The Role Of T-Cell-Mediated Mechanisms In Virus Infections Of The Nervous System

Dorries R
Curr Top Microbiol Immunol 2001;253:219-45
Institute of Medical Microbiology and Hygiene, Univ of Heidelberg, Dept of Virology, Theodor-Kutzer-Ufer 1-3, 68167 Mannheim, Germany
PMID# 11417137; UI# 21310813

T-Lymphocytes play a decisive role in the course and clinical outcome of Viral CNS infection.

Summarizing the information presented in this review, the following sequence of events might occur during acute Virus infection.

After invasion of the host and a few initial rounds of replication, the Virus reaches the CNS in most cases by Hematogeneous spread.

After passage through the BBB, CNS cells are infected and replication of Virus in Brain cells causes activation of the surrounding Microglia population.

Moreover, local production of IFN-alpha/beta induces expression of MHC Antigens on CNS cells, and Microglial Cells start to Phagocytose cellular debris, which accumulates as a result of Virus-induced CytoPathogenic effects.

Upon Phagocytosis, Microglia becomes more activated; they up-regulate MHC molecules, acquire Antigen Presentation capabilities and secrete Chemokines.

This will initiate up-regulation of Adhesion Molecules on adjacent Endothelial Cells of the BBB.

Transmigration of activated T-Lymphocytes through the BBB is followed by interaction with APC, presenting the appropriate Peptides in the context of MHC Antigens.

It appears that CD8+ T-Lymphocytes are among the first MonoNuclear Cells to arrive at the infected tissue.

Without a doubt, their induction and attraction is deeply influenced by Natural Killer Cells

Which, after Virus infection, secrete IFN-gamma, a Cytokine that stimulates CD8+ T-Cells and diverts the Immune response to a Th1-type CD4+ T-Cell-dominated response.

Following the CD8+ T-Lymphocytes, tissue-penetrating, Th1 CD4+ T-Cells contact local APC.

This results in a tremendous up-regulation of MHC molecules and secretion of more Chemotactic and toxic substances.

Consequently an increasing number of inflammatory cells, including Macrophages/Microglia and finally AntiBody-secreting Plasma Cells, are attracted to the site of Virus infection.

All trapped cells are mainly terminally differentiated cells that are going to enter Apoptosis during or shortly after exerting their Effector functions.

The clinical consequences and the influence of the effector phase on the further course of the infection depends on the balance and fine-tuning of the contributing Lymphoid Cell populations.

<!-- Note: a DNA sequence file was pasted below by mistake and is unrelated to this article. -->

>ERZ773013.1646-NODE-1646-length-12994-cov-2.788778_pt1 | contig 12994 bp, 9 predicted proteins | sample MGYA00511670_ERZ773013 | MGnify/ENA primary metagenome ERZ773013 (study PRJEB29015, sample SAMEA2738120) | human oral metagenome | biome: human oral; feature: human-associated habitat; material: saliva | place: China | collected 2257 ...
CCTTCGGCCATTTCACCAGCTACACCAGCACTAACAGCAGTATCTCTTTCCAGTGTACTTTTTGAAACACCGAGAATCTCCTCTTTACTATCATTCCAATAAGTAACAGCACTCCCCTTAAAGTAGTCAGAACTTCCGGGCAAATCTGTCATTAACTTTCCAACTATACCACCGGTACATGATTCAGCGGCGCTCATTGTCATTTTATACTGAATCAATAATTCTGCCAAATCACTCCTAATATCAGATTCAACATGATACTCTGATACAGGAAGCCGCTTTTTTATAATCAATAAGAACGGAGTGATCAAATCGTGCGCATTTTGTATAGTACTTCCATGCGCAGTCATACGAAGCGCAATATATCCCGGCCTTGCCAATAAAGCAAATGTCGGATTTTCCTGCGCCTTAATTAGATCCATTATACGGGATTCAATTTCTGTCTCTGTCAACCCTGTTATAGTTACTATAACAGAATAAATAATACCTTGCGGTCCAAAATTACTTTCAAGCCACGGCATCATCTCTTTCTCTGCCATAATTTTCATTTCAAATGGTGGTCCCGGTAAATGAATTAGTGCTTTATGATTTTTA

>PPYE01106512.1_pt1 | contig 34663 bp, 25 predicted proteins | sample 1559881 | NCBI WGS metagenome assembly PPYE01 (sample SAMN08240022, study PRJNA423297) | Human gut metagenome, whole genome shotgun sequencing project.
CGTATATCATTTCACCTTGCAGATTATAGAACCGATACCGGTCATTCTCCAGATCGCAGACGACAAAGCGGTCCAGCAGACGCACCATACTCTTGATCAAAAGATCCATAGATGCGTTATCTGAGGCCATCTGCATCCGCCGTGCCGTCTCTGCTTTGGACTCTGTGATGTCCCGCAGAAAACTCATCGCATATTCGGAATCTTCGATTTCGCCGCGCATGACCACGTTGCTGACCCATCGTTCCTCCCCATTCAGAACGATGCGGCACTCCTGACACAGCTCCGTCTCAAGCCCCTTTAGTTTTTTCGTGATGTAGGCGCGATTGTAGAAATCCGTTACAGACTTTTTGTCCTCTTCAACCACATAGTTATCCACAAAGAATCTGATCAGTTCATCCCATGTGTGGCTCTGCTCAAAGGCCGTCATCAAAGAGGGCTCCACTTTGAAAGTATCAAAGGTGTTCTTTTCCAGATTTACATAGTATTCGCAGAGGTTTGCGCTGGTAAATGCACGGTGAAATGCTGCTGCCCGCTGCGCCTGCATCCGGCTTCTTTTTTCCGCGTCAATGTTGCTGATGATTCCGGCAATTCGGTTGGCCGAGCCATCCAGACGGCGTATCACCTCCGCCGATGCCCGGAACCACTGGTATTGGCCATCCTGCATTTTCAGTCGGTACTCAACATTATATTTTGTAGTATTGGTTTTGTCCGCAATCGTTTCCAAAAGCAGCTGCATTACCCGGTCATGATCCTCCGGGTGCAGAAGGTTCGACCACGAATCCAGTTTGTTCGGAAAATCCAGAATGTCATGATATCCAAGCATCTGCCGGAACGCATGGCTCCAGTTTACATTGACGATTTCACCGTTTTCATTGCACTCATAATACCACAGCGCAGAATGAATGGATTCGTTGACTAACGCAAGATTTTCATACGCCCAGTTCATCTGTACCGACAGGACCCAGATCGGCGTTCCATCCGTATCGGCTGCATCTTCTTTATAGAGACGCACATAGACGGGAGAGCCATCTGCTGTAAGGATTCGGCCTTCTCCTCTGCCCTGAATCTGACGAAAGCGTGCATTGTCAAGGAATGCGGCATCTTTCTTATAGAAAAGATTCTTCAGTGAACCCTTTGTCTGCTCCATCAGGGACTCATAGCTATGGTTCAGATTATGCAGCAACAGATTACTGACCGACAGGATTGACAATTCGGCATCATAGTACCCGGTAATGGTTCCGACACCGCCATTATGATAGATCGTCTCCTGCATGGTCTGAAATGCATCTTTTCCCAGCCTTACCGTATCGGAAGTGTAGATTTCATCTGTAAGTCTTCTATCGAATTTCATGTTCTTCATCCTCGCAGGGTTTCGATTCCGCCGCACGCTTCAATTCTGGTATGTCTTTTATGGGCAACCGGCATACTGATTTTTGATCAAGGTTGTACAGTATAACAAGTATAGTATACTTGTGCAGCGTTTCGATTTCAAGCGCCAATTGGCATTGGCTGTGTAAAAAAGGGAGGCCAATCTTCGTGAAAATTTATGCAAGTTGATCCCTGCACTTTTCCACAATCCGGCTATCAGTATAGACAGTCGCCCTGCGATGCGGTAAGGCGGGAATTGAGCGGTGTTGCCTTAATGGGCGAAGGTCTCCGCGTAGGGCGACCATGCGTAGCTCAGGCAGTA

Generally, any delay in the recruitment of Effector Lymphocytes to the tissue or an unbalanced combination of Lymphocyte subsets allows the Virus to spread in the CNS.

Which in turn will cause severe Immune-mediated tissue effects as well as disease.

If either too late or partially deficient, the Immune System response may contribute to a lethal outcome or cause AutoSensitization to Brain-specific Antigens.

By Epitope spreading to the Antigen-Presenting System in Peripheral Lymphoid Tissue.

This could form the basis for subsequent booster reactions of AutoSensitized CD4+ T-Cells - a process that finally will end in an Inflammatory AutoImmune reaction, which in humans we call Multiple Sclerosis.

In contrast, a rapid and specific local response in the Brain tissue will result in efficient limitation of Viral spread and thereby a subclinical Immune System-mediated termination of the infection.

After clearance of Virus-infected cells, downsizing of the local response probably occurs via self-elimination of the contributing T-Cell populations and/or by so far unidentified signal pathways.

However, much of this is highly speculative, and more data have to be collected to make decisive conclusions regarding this matter.

Several strategies have been developed by Viruses to escape T-Cell-mediated eradication.

Including interference with the MHC Class I presentation pathway of the host cell or "hiding" in cells which lack MHC Class I expression.

This may result in life-long persistence of the Virus in the Brain, a state which probably is actively controlled by T-Lymphocytes.

Under severe ImmunoSuppression, however, reactivation of Viral replication can occur, which is a lethal threat to the host.

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